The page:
What you'll find inside, however, in both tone and expertise, is simple-to-understand language about foods: it's makeup and its effects on the human body and commonsense alternatives.
******* ********* **********
I have always been confused by the subject of "fats." Is fat and cholesterol the same thing? How many kinds of "fats" are there? What're the names of fats? Which one is the good one? Which one am I supposed to avoid at all costs? (Which one, I could never remember.) In three short pages, all of these questions are cleared up.
What about eggs and dairy? Are these healthy? And, what about the nagging question of animals that are injected with hormones and chickens that are physically altered.Read more ›
Most Helpful Customer Reviews on Amazon.com (beta)
The book covers many topics and the chapters relating to food each cover one primary group (produce, meat, dairy, fish, fats, grains, and beverages). Each of the food chapters discusses health issues relating to that food, what to look for when buying it, and the best ways to prepare it. It's all very easy to read and understand, but some of it (such as buying raw un-pasteurized milk and getting beef from grass feed cows) may seem overwhelming, or impossible to do in reality. The author is aware of this though, and suggests transitioning your eating style over slowly so that it's not daunting. Indeed, I've made a few switches to my diet since reading the book. I thought I was doing well already, since I eat very little processed snacks and buy mostly organic, but my breakfast of orange juice and boxed cereal was cited as being a bas idea because of all the sugar. I have started eating steel cut oatmeal with honey along with a glass of whole milk instead, and I've already noticed a difference in my energy level in the morning. I don't have that crash as soon as I get to work. Eventually, I will add more seafood, beans, and even more fruits and vegetables to my diet as the book suggests.
Also covered are why you should eat this way, how you can shop and cook this way, and last, but not least, why you must also allow yourself to indulge from time to time. This part is very important because, as the author acknowledges, if anything is too rigid you'll want to quit. She suggests you eat naked 80% of the time and indulge 20% of the time, and when you do that you really enjoy it!
Lastly, there are lots of simple recipes included that I am eager to try out, especially the salad dressing, cold cereal, and mango coconut ice pops. Most of the recipes contain helpful hints from either the book's author, or the chef who created them.
All in all...a simple and straightforward way to improve the quality of your diet.
The basic argument she poses is that the way we prepare foods and process them before we eat them has fundamentally changed - and changed to the worse. She makes the argument that we should learn to enjoy naked foods - foods that have not been chemically and industrially rearranged; foods that rely on natural ingredients and natural ways of processing them. The return to us would be that we would be much healthier, and also, as a beneficial side effect, also lose more weight.
Many of her arguments have been made by many others in many other forums. The nice thing about this book is that she collects all of this information into one short book and accompanies it with about forty recipes that contain her recommended approaches to eating. While I have yet to attempt any of these recipes myself, looking them over, there are many that I would make without feeling like I am forcing myself to adopt any strange methods or foods.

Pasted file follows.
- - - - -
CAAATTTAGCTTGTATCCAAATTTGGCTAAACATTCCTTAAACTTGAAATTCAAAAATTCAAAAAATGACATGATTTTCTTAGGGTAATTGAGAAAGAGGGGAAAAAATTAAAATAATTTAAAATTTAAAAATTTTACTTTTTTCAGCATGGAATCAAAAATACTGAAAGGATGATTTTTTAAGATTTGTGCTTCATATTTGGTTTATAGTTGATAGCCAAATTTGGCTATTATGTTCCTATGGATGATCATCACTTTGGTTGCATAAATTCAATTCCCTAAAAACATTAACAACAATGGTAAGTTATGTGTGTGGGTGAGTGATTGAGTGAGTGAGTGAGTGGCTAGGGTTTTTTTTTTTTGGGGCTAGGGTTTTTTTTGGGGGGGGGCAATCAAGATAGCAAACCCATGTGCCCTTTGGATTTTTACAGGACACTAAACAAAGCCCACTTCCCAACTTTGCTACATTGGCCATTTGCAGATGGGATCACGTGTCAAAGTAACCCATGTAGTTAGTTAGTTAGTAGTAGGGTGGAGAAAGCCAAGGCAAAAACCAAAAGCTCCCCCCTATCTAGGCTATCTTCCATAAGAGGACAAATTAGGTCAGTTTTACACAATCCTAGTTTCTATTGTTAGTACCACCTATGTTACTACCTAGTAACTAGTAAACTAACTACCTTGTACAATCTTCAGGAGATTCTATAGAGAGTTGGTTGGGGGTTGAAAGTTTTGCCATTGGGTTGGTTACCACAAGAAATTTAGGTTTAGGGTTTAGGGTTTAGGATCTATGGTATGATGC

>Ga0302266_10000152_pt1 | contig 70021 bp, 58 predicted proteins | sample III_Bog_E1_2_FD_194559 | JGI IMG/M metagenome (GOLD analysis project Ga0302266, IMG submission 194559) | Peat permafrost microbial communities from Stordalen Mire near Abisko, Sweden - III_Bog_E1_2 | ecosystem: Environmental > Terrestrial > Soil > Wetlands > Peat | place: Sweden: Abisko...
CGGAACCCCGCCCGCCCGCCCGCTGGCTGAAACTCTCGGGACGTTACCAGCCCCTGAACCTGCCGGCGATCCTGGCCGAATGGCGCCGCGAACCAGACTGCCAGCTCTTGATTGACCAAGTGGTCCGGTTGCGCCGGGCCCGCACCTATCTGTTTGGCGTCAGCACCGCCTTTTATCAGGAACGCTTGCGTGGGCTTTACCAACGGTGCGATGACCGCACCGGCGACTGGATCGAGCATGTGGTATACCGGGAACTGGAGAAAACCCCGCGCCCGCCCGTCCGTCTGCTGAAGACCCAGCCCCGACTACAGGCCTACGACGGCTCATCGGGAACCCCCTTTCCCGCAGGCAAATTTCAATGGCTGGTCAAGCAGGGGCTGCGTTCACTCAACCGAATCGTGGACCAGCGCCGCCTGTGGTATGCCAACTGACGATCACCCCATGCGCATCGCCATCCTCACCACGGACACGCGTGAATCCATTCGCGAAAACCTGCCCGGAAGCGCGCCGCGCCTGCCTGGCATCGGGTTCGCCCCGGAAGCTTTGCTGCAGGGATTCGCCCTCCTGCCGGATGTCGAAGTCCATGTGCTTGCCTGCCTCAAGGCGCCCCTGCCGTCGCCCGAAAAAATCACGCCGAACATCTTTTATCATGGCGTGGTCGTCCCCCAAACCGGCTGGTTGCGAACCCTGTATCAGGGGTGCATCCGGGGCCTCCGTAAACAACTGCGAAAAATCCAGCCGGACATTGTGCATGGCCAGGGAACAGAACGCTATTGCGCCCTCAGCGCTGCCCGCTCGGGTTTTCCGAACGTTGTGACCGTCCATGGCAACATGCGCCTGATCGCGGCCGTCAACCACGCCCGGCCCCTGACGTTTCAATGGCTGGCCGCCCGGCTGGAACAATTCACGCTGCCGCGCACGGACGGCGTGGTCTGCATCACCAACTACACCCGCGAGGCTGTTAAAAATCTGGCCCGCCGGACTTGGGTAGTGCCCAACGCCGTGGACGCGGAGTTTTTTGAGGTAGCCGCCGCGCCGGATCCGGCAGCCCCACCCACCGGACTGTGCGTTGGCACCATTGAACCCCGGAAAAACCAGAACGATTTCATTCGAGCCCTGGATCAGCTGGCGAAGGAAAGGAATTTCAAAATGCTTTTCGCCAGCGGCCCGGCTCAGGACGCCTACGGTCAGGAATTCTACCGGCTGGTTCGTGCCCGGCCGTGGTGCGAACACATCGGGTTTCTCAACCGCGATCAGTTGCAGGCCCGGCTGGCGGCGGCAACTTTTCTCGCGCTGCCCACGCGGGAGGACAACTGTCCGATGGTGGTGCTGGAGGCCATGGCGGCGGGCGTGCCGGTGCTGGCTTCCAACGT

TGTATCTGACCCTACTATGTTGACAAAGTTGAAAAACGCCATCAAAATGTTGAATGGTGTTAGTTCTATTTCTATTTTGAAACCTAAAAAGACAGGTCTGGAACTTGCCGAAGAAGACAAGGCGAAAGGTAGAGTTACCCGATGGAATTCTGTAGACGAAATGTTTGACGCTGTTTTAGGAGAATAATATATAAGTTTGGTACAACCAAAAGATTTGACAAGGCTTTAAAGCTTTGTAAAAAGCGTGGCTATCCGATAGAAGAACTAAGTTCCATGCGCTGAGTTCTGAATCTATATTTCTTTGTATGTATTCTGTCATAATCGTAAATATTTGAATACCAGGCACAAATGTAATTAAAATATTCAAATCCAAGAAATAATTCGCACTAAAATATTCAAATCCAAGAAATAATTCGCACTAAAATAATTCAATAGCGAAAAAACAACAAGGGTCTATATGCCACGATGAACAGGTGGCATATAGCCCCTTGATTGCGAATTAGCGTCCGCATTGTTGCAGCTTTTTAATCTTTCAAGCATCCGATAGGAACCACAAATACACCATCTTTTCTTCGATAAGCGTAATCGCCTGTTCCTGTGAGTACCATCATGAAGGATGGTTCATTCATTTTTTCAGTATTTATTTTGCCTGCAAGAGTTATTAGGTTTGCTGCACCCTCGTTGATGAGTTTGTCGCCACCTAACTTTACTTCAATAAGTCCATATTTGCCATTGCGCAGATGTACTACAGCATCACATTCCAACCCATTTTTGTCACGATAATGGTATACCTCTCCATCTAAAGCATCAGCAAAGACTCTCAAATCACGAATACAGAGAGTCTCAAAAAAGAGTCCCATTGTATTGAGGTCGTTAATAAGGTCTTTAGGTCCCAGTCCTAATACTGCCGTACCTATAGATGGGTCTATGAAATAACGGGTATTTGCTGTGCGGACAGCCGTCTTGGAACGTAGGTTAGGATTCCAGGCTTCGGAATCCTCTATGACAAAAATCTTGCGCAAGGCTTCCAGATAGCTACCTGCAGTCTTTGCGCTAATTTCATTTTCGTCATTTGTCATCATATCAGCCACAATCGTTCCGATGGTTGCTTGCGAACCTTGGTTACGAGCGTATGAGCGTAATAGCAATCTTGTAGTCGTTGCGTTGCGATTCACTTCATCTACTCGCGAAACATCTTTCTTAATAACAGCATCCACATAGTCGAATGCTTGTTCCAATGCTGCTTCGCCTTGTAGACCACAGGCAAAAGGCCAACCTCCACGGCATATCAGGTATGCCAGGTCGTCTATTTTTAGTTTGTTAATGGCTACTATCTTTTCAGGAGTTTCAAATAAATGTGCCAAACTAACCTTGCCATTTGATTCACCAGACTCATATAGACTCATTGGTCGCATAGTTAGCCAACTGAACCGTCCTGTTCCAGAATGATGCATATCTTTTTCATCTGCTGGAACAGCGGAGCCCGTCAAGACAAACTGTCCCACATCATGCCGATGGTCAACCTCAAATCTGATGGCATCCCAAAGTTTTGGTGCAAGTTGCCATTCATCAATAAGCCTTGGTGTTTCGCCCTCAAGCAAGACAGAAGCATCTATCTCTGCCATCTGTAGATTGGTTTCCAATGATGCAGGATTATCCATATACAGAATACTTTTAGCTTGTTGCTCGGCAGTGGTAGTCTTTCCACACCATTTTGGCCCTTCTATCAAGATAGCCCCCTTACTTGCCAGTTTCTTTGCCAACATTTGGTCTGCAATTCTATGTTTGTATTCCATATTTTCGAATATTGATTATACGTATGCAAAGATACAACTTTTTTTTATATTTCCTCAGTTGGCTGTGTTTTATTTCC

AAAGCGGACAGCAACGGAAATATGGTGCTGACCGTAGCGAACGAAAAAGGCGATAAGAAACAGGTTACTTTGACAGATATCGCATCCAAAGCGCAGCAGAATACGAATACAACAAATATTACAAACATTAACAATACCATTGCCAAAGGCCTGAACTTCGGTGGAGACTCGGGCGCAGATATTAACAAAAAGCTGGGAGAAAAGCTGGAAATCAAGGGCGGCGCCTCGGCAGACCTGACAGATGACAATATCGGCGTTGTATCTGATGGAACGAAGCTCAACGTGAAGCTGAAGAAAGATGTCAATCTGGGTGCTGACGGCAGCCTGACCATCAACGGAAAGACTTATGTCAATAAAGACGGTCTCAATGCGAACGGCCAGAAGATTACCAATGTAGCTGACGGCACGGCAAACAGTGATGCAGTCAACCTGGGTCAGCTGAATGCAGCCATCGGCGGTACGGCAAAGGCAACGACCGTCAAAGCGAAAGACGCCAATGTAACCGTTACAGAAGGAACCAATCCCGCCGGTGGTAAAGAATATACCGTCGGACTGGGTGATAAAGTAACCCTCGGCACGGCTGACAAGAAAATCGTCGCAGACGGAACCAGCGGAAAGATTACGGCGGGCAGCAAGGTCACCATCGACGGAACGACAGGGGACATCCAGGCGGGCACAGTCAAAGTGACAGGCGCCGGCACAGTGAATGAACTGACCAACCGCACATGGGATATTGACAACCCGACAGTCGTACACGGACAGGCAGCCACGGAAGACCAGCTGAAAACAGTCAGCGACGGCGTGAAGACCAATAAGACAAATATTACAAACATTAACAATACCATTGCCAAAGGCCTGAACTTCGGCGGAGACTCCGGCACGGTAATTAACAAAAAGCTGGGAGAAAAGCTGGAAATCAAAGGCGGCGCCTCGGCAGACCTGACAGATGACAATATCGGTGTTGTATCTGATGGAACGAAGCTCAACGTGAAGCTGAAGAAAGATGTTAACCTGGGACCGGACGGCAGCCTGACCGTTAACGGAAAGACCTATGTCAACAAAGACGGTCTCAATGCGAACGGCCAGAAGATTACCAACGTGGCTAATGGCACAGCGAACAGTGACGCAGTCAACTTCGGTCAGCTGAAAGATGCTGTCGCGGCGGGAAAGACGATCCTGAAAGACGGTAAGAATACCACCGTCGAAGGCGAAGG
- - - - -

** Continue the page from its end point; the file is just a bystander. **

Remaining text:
I remember when I had the epiphany of how processed foods have become and starting to wonder myself whether this is good and where it is all leading. I was getting heartburn with regularity after lunch. As I hunted down the possible source of this problem, I noted everything that I was eating or drinking and a pattern formed of the heartburn showing up an hour or two after consuming a particular brand of bottled water. Water? So, I looked over the bottle more carefully and noted that there was a list of ingredients. Wrap your mind around that: A bottle of water had a list of eight ingredients in it. Not only that, but almost all of them various chemicals. A quick experiment proved that the source of my heartburn was that particular brand of bottled water and the problem has now been resolved. Of course, that led me now to check the list of ingredients on many things that I purchase much more carefully. I have been noting how many chemicals are in all of our packaged foods and how few natural ingredients are present. Others have noted how high in sugar, salt, and fat are all processed foods and that cannot be good for us either. In my own examination, I've noted that many of the ingredients used are corn-based and corn is not very digestible by humans.
This book confirms many of my anecdotal findings and adds various sources of research to it to suggest that this is the way that we've gone wrong. After all, she asks, why would we want to consume Cottonseed oil - a processed by-product of an inedible substance? Yet you will find cottonseed oil in many foods. Her prescription is to avoid them if at all possible. Go back to eating like our grandparents used to do by buying local ingredients that have been minimally processed; preferably organically grown; and use them to create your meals. A repeated recommendation is to frequent your local farmers market and to purchase organic produce. The organic recommendation comes from the fact that those farmers use much less chemicals in their growing operations and, in the case of meat or poultry, tend to allow their animals to live their lives eating more natural ingredients and more space and natural living conditions than factory-grown animals.